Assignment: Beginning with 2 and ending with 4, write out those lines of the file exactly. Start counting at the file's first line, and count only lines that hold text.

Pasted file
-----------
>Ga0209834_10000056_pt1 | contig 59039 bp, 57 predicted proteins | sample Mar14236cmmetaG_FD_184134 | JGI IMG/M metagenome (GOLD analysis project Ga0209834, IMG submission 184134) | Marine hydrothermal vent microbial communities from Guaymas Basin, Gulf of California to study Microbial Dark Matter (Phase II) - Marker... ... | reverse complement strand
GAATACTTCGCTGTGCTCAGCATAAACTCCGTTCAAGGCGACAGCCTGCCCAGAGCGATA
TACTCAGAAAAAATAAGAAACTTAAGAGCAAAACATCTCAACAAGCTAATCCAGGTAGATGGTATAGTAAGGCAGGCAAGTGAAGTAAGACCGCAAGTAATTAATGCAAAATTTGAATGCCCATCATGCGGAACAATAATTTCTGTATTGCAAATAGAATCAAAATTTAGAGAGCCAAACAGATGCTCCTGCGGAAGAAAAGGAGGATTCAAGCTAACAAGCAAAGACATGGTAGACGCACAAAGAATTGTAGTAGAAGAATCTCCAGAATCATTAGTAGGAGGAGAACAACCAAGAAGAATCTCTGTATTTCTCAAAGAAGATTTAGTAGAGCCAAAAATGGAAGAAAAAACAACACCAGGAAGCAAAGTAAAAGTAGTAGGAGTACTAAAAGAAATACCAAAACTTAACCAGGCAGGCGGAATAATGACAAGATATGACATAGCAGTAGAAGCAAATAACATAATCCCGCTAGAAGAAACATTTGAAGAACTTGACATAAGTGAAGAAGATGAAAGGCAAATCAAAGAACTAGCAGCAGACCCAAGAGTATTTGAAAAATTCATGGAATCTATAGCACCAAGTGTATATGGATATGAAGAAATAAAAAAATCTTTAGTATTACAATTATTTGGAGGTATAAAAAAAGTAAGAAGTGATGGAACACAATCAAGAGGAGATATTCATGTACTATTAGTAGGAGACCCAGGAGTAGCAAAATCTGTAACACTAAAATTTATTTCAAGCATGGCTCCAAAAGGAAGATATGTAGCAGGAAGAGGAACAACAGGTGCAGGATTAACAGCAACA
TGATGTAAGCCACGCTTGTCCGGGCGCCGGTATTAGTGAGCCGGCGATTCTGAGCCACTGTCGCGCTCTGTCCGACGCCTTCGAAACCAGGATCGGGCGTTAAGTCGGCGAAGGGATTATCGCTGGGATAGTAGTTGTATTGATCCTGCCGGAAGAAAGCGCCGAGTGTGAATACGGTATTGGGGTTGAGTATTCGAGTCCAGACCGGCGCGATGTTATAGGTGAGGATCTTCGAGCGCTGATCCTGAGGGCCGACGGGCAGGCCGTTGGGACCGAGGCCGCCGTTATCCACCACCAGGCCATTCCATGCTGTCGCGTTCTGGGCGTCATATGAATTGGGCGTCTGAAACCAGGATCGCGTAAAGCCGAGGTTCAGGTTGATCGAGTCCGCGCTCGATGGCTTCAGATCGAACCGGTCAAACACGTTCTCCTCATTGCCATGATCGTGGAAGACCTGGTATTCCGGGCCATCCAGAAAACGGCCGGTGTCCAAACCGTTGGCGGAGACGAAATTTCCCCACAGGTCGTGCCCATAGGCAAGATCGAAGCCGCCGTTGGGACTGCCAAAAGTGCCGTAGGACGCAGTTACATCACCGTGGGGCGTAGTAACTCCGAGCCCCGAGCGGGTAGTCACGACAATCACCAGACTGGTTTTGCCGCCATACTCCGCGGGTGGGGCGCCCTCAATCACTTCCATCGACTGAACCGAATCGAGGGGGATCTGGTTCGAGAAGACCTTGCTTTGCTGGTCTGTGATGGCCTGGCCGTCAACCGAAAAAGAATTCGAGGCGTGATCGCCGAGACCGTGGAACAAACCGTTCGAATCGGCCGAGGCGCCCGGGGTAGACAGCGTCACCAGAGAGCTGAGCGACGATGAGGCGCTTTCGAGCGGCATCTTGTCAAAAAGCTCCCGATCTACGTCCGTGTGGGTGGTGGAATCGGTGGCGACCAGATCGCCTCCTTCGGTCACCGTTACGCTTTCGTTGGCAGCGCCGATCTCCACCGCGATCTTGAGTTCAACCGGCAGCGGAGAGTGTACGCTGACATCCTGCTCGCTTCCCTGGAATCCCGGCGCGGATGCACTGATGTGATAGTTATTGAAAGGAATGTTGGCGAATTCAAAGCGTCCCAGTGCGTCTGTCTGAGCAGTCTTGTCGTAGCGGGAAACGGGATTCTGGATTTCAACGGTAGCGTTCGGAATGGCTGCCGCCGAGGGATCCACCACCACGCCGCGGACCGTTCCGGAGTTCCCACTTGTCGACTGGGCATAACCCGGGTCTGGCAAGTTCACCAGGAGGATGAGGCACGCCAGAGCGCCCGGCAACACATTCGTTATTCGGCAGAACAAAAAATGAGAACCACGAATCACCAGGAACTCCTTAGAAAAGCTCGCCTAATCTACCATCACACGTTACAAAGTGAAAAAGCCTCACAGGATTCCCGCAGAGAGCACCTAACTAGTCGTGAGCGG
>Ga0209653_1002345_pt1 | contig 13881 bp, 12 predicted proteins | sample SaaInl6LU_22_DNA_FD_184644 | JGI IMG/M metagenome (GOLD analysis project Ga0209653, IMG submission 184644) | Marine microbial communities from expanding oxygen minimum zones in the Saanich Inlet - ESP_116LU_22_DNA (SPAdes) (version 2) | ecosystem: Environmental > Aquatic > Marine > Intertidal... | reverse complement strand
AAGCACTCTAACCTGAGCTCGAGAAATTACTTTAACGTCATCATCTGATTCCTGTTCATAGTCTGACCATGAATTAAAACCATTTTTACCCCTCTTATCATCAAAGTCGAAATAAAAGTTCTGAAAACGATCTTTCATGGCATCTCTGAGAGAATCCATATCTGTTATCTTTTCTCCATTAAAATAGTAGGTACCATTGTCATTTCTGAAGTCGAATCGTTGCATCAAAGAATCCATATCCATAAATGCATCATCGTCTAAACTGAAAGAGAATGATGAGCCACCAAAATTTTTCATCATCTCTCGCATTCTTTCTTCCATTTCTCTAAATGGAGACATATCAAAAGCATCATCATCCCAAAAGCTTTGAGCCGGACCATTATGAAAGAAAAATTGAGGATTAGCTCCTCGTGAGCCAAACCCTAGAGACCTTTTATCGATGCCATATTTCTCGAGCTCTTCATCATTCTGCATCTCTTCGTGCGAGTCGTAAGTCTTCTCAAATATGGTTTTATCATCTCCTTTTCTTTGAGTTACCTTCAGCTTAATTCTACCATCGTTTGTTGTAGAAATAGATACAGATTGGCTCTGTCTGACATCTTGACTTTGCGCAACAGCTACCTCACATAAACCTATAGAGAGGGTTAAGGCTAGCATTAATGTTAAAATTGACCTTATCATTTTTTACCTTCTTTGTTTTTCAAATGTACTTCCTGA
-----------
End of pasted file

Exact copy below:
GAATACTTCGCTGTGCTCAGCATAAACTCCGTTCAAGGCGACAGCCTGCCCAGAGCGATA
TACTCAGAAAAAATAAGAAACTTAAGAGCAAAACATCTCAACAAGCTAATCCAGGTAGATGGTATAGTAAGGCAGGCAAGTGAAGTAAGACCGCAAGTAATTAATGCAAAATTTGAATGCCCATCATGCGGAACAATAATTTCTGTATTGCAAATAGAATCAAAATTTAGAGAGCCAAACAGATGCTCCTGCGGAAGAAAAGGAGGATTCAAGCTAACAAGCAAAGACATGGTAGACGCACAAAGAATTGTAGTAGAAGAATCTCCAGAATCATTAGTAGGAGGAGAACAACCAAGAAGAATCTCTGTATTTCTCAAAGAAGATTTAGTAGAGCCAAAAATGGAAGAAAAAACAACACCAGGAAGCAAAGTAAAAGTAGTAGGAGTACTAAAAGAAATACCAAAACTTAACCAGGCAGGCGGAATAATGACAAGATATGACATAGCAGTAGAAGCAAATAACATAATCCCGCTAGAAGAAACATTTGAAGAACTTGACATAAGTGAAGAAGATGAAAGGCAAATCAAAGAACTAGCAGCAGACCCAAGAGTATTTGAAAAATTCATGGAATCTATAGCACCAAGTGTATATGGATATGAAGAAATAAAAAAATCTTTAGTATTACAATTATTTGGAGGTATAAAAAAAGTAAGAAGTGATGGAACACAATCAAGAGGAGATATTCATGTACTATTAGTAGGAGACCCAGGAGTAGCAAAATCTGTAACACTAAAATTTATTTCAAGCATGGCTCCAAAAGGAAGATATGTAGCAGGAAGAGGAACAACAGGTGCAGGATTAACAGCAACA
TGATGTAAGCCACGCTTGTCCGGGCGCCGGTATTAGTGAGCCGGCGATTCTGAGCCACTGTCGCGCTCTGTCCGACGCCTTCGAAACCAGGATCGGGCGTTAAGTCGGCGAAGGGATTATCGCTGGGATAGTAGTTGTATTGATCCTGCCGGAAGAAAGCGCCGAGTGTGAATACGGTATTGGGGTTGAGTATTCGAGTCCAGACCGGCGCGATGTTATAGGTGAGGATCTTCGAGCGCTGATCCTGAGGGCCGACGGGCAGGCCGTTGGGACCGAGGCCGCCGTTATCCACCACCAGGCCATTCCATGCTGTCGCGTTCTGGGCGTCATATGAATTGGGCGTCTGAAACCAGGATCGCGTAAAGCCGAGGTTCAGGTTGATCGAGTCCGCGCTCGATGGCTTCAGATCGAACCGGTCAAACACGTTCTCCTCATTGCCATGATCGTGGAAGACCTGGTATTCCGGGCCATCCAGAAAACGGCCGGTGTCCAAACCGTTGGCGGAGACGAAATTTCCCCACAGGTCGTGCCCATAGGCAAGATCGAAGCCGCCGTTGGGACTGCCAAAAGTGCCGTAGGACGCAGTTACATCACCGTGGGGCGTAGTAACTCCGAGCCCCGAGCGGGTAGTCACGACAATCACCAGACTGGTTTTGCCGCCATACTCCGCGGGTGGGGCGCCCTCAATCACTTCCATCGACTGAACCGAATCGAGGGGGATCTGGTTCGAGAAGACCTTGCTTTGCTGGTCTGTGATGGCCTGGCCGTCAACCGAAAAAGAATTCGAGGCGTGATCGCCGAGACCGTGGAACAAACCGTTCGAATCGGCCGAGGCGCCCGGGGTAGACAGCGTCACCAGAGAGCTGAGCGACGATGAGGCGCTTTCGAGCGGCATCTTGTCAAAAAGCTCCCGATCTACGTCCGTGTGGGTGGTGGAATCGGTGGCGACCAGATCGCCTCCTTCGGTCACCGTTACGCTTTCGTTGGCAGCGCCGATCTCCACCGCGATCTTGAGTTCAACCGGCAGCGGAGAGTGTACGCTGACATCCTGCTCGCTTCCCTGGAATCCCGGCGCGGATGCACTGATGTGATAGTTATTGAAAGGAATGTTGGCGAATTCAAAGCGTCCCAGTGCGTCTGTCTGAGCAGTCTTGTCGTAGCGGGAAACGGGATTCTGGATTTCAACGGTAGCGTTCGGAATGGCTGCCGCCGAGGGATCCACCACCACGCCGCGGACCGTTCCGGAGTTCCCACTTGTCGACTGGGCATAACCCGGGTCTGGCAAGTTCACCAGGAGGATGAGGCACGCCAGAGCGCCCGGCAACACATTCGTTATTCGGCAGAACAAAAAATGAGAACCACGAATCACCAGGAACTCCTTAGAAAAGCTCGCCTAATCTACCATCACACGTTACAAAGTGAAAAAGCCTCACAGGATTCCCGCAGAGAGCACCTAACTAGTCGTGAGCGG